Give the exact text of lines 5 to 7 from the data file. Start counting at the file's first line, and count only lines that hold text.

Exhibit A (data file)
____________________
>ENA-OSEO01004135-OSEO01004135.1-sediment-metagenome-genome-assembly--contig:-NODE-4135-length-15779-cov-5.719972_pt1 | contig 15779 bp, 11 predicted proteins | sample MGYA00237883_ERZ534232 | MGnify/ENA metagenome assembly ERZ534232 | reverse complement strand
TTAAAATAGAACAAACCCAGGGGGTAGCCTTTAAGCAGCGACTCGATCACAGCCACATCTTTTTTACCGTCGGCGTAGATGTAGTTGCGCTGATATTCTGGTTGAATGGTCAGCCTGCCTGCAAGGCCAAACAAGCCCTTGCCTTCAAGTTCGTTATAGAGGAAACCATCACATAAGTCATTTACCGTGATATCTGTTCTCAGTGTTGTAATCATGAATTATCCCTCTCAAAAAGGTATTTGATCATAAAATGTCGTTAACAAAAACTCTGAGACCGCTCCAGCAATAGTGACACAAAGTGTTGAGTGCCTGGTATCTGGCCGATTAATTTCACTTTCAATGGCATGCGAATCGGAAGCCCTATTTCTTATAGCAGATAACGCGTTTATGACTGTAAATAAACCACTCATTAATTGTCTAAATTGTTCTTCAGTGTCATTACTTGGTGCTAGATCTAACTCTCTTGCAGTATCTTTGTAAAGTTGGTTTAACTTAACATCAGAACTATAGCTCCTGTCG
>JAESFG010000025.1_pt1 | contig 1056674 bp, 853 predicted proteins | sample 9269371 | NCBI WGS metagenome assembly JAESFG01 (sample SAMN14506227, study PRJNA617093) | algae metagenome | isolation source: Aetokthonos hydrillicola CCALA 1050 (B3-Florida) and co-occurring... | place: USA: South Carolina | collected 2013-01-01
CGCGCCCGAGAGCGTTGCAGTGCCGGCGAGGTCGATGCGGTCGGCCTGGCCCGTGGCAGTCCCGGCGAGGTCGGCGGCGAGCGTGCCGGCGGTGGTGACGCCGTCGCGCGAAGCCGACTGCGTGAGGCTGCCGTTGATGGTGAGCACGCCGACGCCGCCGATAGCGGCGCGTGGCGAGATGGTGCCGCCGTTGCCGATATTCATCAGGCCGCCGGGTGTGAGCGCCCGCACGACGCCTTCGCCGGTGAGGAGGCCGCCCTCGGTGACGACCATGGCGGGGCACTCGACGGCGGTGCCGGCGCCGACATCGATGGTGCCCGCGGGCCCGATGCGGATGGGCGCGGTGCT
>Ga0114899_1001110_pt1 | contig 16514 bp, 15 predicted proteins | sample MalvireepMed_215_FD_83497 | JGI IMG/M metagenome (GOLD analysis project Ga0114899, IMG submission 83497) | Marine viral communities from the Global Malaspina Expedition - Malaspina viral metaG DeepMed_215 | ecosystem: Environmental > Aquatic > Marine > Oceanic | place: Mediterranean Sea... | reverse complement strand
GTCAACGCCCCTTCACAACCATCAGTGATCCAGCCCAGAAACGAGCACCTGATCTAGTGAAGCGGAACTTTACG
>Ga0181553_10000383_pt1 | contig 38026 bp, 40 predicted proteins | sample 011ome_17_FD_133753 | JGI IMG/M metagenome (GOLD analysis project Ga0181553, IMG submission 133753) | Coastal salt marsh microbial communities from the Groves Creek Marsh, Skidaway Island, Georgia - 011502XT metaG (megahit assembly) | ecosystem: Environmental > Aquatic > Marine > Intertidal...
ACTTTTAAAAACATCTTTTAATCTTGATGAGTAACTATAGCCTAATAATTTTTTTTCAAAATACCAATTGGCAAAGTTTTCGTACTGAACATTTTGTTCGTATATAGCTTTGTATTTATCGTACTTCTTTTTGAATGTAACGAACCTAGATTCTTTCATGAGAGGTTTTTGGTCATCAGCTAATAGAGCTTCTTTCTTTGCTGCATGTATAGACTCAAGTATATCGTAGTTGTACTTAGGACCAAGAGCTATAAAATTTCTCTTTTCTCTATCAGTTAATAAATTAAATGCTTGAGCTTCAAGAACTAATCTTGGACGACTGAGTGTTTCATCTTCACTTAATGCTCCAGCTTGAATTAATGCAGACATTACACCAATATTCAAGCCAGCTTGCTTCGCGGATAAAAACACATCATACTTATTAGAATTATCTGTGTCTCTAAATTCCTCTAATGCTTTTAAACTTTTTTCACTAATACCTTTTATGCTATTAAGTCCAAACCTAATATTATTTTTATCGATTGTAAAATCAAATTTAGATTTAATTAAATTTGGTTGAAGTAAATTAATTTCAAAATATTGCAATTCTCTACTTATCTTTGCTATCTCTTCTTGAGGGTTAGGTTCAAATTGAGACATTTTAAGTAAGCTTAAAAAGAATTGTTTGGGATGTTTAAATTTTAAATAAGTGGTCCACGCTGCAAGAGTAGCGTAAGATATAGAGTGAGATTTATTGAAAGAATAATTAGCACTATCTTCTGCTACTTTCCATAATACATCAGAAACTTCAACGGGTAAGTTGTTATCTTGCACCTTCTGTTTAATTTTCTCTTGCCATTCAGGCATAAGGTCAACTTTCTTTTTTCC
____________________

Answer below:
>Ga0114899_1001110_pt1 | contig 16514 bp, 15 predicted proteins | sample MalvireepMed_215_FD_83497 | JGI IMG/M metagenome (GOLD analysis project Ga0114899, IMG submission 83497) | Marine viral communities from the Global Malaspina Expedition - Malaspina viral metaG DeepMed_215 | ecosystem: Environmental > Aquatic > Marine > Oceanic | place: Mediterranean Sea... | reverse complement strand
GTCAACGCCCCTTCACAACCATCAGTGATCCAGCCCAGAAACGAGCACCTGATCTAGTGAAGCGGAACTTTACG
>Ga0181553_10000383_pt1 | contig 38026 bp, 40 predicted proteins | sample 011ome_17_FD_133753 | JGI IMG/M metagenome (GOLD analysis project Ga0181553, IMG submission 133753) | Coastal salt marsh microbial communities from the Groves Creek Marsh, Skidaway Island, Georgia - 011502XT metaG (megahit assembly) | ecosystem: Environmental > Aquatic > Marine > Intertidal...